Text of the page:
Color, 1969, 74m.
Directed by John Hayes
Starring Jay Scott, E.J. Walsh, Joanne Douglas, Marland Proctor, Inga Maria, Barbara Lane, William Gruhl, Uschi Digard
Vinegar Syndrome (DVD) (US R0 NTSC) / WS (1.78:1) (16:9)
Sort of a ragged softcore cross between Hogan's Heroes and The Dirty Dozen on a budget of about twenty bucks, this insane Nazisploitation offering comes from director John Hayes, best known for his wild string of '70s horror films like Grave of the Vampire, Dream No Evil and Garden of Evil, not to mention saucier fare like Bust Out and the wacko porno Baby Rosemary.
The random action begins in the woods somewhere in Germany where American soldier Joseph Tackney (Scott) is confused by the tendency of his fellow officer (a cameo by softcore vet John Keith) to dress up like a cowboy. Meanwhile a German officer (an uncredited Michael Pataki) is forcing himself on a blonde woman (Sandy Carey) carrying a painting in the middle of a dirt road, but he stops to open fire when the two Americans stumble by. Only Tackney makes it out alive and gets back to home base where it turns out he's one of five men selected "out of 137 possibilities" to form a detail to go behind enemy lines and end the war in two weeks instead of two months. They'll accomplish that by crossing a German golf course to a local officers' command center to swipe the plans of the next battle being planned and get them to Allied headquarters, with "every German son of a bitch soldier" to be killed in the process. As it turns out, the Germans are actually busy having sex with women in their steam room and guarding a metal box filled with confiscated jewels, which is the real target of the American commander. The boys steal in under cover of darkness and slaughter the enemy, then raid the offices and come across a welcoming bevy of willing German women. The gals decide to put on a show for the boys including a dance routine in Little Bo Peep and French maid outfits and a bizarre strip mime act, followed by other random indulgences like a baby powder massage (to comical circus music), a goofy menage a trois/slap fight, and a grinning appearance by the always amazing Uschi Digard bouncing her wares on a desk with two German officials. The following morning, things turn very violent as the guns come out, the American commander plots to make off with the loot, more troops arrive, and the body count mounts considerably, including one baffling scene intercutting a sweaty steam room encounter with a bunch of shootings and grenade explosions.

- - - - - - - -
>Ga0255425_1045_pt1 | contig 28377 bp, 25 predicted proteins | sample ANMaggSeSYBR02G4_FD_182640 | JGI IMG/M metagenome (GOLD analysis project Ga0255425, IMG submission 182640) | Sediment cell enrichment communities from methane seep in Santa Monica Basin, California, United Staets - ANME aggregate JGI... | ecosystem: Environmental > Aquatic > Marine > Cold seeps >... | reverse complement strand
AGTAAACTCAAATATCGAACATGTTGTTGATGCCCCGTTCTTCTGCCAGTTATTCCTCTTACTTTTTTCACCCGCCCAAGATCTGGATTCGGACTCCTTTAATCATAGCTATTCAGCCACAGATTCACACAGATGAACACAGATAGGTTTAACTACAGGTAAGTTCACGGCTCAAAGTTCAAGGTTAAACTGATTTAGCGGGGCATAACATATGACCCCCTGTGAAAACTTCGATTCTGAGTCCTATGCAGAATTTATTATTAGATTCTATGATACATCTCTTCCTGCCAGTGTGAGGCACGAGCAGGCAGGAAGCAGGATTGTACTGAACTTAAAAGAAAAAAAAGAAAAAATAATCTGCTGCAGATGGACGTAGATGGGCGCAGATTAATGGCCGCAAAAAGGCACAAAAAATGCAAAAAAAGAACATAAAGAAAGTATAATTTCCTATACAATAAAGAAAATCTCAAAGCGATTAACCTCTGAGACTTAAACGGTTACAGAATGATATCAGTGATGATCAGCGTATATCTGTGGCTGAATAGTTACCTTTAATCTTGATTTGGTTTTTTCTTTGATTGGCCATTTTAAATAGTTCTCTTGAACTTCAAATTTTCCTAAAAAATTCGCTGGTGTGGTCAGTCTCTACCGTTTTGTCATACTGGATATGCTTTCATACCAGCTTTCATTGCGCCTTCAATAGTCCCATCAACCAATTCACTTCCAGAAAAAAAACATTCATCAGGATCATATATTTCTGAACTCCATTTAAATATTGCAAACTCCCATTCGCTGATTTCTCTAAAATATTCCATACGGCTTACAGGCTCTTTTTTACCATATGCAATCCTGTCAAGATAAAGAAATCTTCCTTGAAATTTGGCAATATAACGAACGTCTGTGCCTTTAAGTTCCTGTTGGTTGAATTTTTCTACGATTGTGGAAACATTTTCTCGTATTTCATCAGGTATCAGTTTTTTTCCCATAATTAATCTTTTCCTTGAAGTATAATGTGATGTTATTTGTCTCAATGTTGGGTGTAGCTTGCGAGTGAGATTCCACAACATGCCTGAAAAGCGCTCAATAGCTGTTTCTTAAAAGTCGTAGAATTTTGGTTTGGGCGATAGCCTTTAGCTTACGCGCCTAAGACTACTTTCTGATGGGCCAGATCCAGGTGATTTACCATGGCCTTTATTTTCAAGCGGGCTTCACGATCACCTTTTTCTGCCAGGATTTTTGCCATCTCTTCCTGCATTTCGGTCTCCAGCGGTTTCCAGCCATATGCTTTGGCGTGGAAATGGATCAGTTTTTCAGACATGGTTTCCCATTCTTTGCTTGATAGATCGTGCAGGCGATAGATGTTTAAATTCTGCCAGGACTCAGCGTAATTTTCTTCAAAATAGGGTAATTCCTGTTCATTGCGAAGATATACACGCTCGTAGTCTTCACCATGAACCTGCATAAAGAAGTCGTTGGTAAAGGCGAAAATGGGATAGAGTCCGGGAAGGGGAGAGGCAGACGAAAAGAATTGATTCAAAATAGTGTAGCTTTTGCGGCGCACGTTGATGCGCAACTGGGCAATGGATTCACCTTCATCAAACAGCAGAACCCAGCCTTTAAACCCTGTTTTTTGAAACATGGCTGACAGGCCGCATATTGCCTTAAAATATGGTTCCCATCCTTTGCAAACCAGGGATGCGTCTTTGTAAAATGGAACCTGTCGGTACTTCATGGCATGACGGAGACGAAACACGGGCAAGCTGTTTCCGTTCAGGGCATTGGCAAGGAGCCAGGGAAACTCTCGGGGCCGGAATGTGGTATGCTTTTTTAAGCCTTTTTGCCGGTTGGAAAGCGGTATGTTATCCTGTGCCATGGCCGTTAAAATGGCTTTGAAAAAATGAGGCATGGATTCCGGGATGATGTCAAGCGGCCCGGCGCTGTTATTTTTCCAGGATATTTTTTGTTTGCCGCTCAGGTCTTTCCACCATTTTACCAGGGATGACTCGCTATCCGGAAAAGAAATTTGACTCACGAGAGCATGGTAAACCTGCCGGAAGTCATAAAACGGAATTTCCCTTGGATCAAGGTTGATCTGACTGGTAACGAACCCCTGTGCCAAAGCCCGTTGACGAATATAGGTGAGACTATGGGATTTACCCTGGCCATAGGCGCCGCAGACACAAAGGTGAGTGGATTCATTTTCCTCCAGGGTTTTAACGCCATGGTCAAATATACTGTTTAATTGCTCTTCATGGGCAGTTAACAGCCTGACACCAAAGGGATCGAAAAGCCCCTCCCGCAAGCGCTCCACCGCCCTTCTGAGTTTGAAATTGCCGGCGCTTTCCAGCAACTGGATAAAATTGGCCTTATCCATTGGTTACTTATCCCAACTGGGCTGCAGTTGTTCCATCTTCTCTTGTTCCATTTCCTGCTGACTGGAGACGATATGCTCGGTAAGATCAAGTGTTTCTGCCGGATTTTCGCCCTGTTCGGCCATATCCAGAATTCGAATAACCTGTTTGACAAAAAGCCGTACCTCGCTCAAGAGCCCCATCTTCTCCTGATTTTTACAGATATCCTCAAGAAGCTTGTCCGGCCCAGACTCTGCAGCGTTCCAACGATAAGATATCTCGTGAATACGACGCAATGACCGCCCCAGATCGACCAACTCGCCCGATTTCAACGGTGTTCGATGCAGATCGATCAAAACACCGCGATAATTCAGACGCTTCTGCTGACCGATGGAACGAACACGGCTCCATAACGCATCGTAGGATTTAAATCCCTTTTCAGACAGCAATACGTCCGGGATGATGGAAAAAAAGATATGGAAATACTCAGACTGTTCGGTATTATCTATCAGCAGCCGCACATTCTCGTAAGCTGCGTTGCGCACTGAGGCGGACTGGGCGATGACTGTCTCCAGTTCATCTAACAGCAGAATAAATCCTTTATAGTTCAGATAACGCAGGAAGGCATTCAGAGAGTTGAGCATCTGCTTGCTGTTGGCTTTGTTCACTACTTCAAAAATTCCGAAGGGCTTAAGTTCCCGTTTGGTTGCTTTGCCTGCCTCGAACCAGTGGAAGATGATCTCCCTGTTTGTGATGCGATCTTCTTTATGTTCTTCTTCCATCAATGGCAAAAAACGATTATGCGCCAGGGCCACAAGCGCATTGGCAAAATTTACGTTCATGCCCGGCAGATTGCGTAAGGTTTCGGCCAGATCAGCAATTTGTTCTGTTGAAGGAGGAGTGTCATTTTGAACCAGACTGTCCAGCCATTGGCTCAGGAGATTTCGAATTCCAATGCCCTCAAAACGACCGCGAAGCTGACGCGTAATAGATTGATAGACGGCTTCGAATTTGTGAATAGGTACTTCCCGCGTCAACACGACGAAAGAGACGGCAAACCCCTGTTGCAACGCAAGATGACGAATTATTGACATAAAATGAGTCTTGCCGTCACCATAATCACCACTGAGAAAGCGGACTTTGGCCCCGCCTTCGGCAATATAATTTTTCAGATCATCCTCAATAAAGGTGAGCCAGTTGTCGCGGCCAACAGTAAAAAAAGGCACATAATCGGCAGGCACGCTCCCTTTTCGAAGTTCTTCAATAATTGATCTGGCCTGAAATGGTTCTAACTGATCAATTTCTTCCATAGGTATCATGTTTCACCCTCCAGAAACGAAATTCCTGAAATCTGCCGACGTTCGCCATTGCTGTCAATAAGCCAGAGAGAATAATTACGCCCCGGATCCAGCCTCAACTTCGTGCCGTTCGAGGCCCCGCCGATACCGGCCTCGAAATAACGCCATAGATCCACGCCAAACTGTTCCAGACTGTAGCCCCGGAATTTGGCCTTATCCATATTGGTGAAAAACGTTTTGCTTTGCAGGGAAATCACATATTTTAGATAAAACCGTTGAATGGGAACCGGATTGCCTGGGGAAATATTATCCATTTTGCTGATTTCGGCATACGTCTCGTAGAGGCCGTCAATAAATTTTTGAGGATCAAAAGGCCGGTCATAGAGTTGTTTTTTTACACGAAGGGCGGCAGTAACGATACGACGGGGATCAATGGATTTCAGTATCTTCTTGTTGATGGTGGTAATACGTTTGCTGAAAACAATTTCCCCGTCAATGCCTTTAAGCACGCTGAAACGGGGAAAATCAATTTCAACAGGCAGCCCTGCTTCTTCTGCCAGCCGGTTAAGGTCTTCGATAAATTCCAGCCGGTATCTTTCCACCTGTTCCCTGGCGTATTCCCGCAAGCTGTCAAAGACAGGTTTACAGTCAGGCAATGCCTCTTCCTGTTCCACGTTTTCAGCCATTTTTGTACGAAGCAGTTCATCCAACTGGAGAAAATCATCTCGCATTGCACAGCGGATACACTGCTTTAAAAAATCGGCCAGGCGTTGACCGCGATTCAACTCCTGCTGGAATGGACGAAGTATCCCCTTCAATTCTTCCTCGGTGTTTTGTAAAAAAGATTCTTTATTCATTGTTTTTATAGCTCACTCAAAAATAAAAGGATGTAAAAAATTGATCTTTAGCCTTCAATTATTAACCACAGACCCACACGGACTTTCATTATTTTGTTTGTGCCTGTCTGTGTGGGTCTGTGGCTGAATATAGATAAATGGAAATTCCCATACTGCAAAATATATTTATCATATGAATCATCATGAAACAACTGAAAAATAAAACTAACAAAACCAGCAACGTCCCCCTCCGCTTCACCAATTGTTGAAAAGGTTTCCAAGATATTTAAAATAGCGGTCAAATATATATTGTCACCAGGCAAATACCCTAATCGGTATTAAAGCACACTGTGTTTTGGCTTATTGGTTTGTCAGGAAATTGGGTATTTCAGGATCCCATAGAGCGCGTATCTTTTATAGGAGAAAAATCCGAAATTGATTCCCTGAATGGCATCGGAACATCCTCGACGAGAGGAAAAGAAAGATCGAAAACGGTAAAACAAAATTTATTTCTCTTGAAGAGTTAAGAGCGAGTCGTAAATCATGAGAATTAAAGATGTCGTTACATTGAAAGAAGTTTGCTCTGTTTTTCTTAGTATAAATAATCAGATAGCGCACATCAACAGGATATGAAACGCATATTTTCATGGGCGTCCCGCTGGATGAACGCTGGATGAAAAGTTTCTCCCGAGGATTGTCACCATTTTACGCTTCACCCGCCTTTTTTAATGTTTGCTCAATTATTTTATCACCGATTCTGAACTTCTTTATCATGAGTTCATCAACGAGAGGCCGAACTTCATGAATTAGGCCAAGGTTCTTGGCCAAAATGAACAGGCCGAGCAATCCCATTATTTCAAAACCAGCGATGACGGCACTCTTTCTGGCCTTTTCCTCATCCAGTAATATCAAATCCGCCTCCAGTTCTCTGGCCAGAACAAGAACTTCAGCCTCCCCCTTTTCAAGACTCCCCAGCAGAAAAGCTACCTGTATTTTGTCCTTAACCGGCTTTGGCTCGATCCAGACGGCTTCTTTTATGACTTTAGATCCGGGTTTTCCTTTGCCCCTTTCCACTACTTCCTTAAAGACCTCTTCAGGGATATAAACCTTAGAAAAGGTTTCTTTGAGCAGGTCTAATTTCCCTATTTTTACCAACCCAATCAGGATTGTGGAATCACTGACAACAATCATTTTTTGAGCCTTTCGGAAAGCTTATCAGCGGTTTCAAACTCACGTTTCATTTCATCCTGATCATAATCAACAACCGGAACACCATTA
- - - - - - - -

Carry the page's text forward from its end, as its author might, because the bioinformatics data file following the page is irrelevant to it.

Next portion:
Complete with a country theme song ("There's blood on these hills / Where can we go?") written about the first guy to die in the film and a ridiculous attempt to pass off what looks like Porter Ranch, California as WWII-era Germany, The Cut-Throats is primo late-'60s trash cinema with a whole lot of sex and violence packed into its very compact 73-minute running time. The jerky plotting and sometimes baffling editing suggest a rushed and sloppy production, backed up by the fact that the theatrical trailer includes copious frontal nudity and entire scenes missing from the final cut (including a freaky bit of toe sex). Not surprisingly, this was completely overshadowed the same year by the far more extreme Lee Frost/Bob Cresse shocker, Love Camp 7, which was still being rejected for an American DVD release well into this century. That said, The Cut-Throats does its best to earn its (soft) X rating with a ton of bullet hits, bare flesh, and yes, one brief throat slashing to justify the title.
Released in theaters by Clover Films (who also handled Hayes' next film, the fun All the Lovin' Kinfolk), this film was trotted out on VHS in the '80s by American Video and then briefly from Something Weird courtesy of a faded, battered, hacked-up print. The 2015 Vinegar Syndrome release comes with what the packaging touts as a 2K transfer from 35mm vault materials, and whatever that source is, it looks pretty great here. Colors are far better than any other version, and the source elements appear to be in good condition with very minimal damage. The 1.78:1 framing is a bit tight on top in a few wide shots (most notably Carey's scene at the beginning), but it's such an oddly shot film in general that it's hard to say what the ideal framing have been in theaters. That aforementioned lengthy trailer is here, which makes for fascinating viewing, and there's also a nice gallery of black and white promo stills (one of them hilariously censored, a common practice at the time) courtesy of Cinema Arcana. As of this writing, the limited pressing (1500 units) is available as part of Vinegar Syndrome's monthly package and at convention appearances, with any remaining copies (if any) to be made for widely available in the future.